The Perils of Presenteeism


We all know about the issues that come with absenteeism (defined as frequent staff absence from work, often unplanned) – productivity, profit, client satisfaction and overall staff morale all suffer. But there’s a much bigger problem facing the Australian legal sector - presenteeism.


The term was coined in around 2004 by economists to describe worker slowdowns that account for up to 60% of employer health costs. Studies by Cornell University estimated that productivity losses from the practise exceeded the cost of absenteeism and medical and disability benefits.


It refers to the habit of employees showing up for work, even when they shouldn’t really be there. This might involve coming to work sick. when managing mental illness or chronic illness, while dealing with carer responsibilities or a family crisis – usually because the employee doesn’t feel they have the option to take time off.


The presentee mindset may come from either of these sources or a combination:

  • External pressure– Senior partners and management who, enforce unrealistic deadlines and workloads or have created a culture where a “good” employee puts their job first.

  • Internal pressure – An employee thinking they should put their job first. This is especially common amongst millennials across the workforce, not exclusively in the legal sector. High unemployment rates and job insecurity mean that young workers face greater anxiety around employment and are less likely to take leave in the fear it may jeopardise their future careers.


This trend is amplified in any sector with billable hours – so it’s extremely prevalent in the legal industry.


So what’s the problem? Logic dictates that a staff member who is at work has to be better for business than an absent one, right?


Unfortunately not. A staff member who is soldiering on at half strength – affected by physical illness or distracted by a family crisis, often working hard to hide their condition from colleagues and managers – will inevitably not be fully functional, but not willing to miss work.

This can have a variety of impacts on the workplace:

  • Poor work quality – Presentee employees may produce work that’s not up to scratch, leading to time and resources wasted as work needs to be redone.

  • Productivity – Distraction will affect speed of work, with everyday tasks taking twice as long and output slowing right down.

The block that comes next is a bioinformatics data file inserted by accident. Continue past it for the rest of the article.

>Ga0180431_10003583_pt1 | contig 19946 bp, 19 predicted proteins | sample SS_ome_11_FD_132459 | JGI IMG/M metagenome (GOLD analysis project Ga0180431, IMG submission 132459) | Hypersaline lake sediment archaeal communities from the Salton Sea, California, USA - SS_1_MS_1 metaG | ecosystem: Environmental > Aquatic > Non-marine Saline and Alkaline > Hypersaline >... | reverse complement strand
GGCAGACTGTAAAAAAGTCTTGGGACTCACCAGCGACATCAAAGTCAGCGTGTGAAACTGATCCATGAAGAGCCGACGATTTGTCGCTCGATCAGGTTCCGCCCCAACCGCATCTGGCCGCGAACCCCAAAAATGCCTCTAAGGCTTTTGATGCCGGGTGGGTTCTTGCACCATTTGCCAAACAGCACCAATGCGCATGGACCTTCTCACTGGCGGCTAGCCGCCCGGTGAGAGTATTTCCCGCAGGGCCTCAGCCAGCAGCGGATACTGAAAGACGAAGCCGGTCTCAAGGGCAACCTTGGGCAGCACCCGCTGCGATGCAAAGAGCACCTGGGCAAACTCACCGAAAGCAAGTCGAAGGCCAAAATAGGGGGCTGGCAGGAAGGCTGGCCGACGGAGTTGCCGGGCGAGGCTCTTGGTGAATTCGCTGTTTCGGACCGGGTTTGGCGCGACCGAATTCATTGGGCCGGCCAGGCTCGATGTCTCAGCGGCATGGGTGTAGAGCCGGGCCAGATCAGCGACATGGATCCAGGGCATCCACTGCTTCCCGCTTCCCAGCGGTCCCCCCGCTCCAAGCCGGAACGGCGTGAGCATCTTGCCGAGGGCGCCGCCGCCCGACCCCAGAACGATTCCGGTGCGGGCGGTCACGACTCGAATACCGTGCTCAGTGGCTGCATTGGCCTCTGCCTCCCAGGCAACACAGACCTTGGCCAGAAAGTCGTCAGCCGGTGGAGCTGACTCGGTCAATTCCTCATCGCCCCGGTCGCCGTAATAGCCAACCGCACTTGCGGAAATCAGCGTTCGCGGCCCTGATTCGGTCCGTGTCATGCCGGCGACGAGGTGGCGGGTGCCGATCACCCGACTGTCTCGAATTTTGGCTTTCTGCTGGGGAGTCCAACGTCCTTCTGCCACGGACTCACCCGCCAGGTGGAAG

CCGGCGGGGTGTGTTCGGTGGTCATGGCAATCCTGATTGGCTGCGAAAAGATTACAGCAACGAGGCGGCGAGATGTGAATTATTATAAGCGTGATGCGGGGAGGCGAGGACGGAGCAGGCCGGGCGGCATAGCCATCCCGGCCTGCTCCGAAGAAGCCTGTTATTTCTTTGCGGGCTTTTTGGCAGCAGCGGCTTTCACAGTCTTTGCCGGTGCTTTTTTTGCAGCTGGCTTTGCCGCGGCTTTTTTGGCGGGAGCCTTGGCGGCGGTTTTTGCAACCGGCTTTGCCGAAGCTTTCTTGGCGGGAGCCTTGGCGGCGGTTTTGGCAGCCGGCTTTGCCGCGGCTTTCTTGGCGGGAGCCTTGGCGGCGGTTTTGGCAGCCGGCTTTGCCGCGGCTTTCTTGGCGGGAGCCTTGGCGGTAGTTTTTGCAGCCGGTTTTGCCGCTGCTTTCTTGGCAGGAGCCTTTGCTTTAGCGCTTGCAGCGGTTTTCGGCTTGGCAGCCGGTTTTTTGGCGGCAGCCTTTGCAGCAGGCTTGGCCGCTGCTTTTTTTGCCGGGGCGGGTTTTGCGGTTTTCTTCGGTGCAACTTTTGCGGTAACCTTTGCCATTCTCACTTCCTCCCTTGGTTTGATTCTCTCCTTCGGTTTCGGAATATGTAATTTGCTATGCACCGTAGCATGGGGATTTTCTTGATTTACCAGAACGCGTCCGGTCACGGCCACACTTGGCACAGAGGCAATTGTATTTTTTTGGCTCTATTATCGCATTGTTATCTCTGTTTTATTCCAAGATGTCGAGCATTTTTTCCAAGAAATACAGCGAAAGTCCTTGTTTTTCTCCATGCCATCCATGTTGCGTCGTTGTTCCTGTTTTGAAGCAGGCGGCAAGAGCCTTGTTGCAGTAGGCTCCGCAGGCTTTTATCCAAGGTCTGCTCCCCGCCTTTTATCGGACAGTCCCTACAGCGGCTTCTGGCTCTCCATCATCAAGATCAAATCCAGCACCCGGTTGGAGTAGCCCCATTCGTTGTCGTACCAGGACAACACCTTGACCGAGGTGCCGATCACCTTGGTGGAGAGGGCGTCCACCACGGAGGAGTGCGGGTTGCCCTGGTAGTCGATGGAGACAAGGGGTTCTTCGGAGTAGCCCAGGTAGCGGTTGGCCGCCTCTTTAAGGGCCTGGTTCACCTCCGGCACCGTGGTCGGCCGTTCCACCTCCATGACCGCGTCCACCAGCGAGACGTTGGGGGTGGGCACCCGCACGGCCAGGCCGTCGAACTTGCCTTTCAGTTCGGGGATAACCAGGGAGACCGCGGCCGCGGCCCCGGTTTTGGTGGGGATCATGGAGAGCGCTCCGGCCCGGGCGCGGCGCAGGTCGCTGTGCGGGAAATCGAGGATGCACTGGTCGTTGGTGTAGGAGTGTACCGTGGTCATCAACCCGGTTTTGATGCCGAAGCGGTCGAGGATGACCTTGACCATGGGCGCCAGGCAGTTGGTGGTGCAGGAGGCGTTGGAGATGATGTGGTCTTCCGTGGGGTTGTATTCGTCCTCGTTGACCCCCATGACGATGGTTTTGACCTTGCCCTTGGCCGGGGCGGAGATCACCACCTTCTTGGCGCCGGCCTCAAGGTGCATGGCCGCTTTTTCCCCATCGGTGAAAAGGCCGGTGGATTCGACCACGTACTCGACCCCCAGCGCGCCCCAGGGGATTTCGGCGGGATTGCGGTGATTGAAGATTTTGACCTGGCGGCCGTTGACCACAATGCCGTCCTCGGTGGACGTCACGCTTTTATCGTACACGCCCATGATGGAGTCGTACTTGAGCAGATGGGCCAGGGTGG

• Client satisfaction – In the event that some sub-par work gets into a client’s hands, your firm’s reputation will suffer.

  • Contagion – Illnesses can sweep through an air-conditioned office in no time at all, meaning one sick staff member can infect a whole team; perpetuating the problem. This can also have serious consequences if there are immune-compromised members of staff on your team.


However, from a business point of view, the biggest impact of presenteeism is cost. Absenteeism is relatively easy to measure – for a start, you can simply calculate the cost of sick or personal leave hours taken. However, presenteeism is largely hidden and therefore harder to assess.


An American Productivity Audit calculated presenteeism cost employers USD 226 billion and a Japanese study has estimated a cost of USD 3,055 per employee, per year. While there are many variables involved in these figures, what is clear from both studies is this: presenteeism costs employers far more than absenteeism, where employees using their allocated personal leave – and it is much harder to budget for.


If you’re interested in the issues surrounding mental health in the workplace, have a look at the articles from our SLS team last month.


Are you concerned that your workplace might have a culture of presenteeism? SBA can help take the pressure off – contact us today.




Sources:

https://www.thebalancecareers.com/what-is-presenteeism-what-does-it-cost-employers-4571002

https://www.afr.com/business/legal/its-a-waste-law-firms-plagued-by-presenteeism-graduate-sweatshops-20190220-h1biq3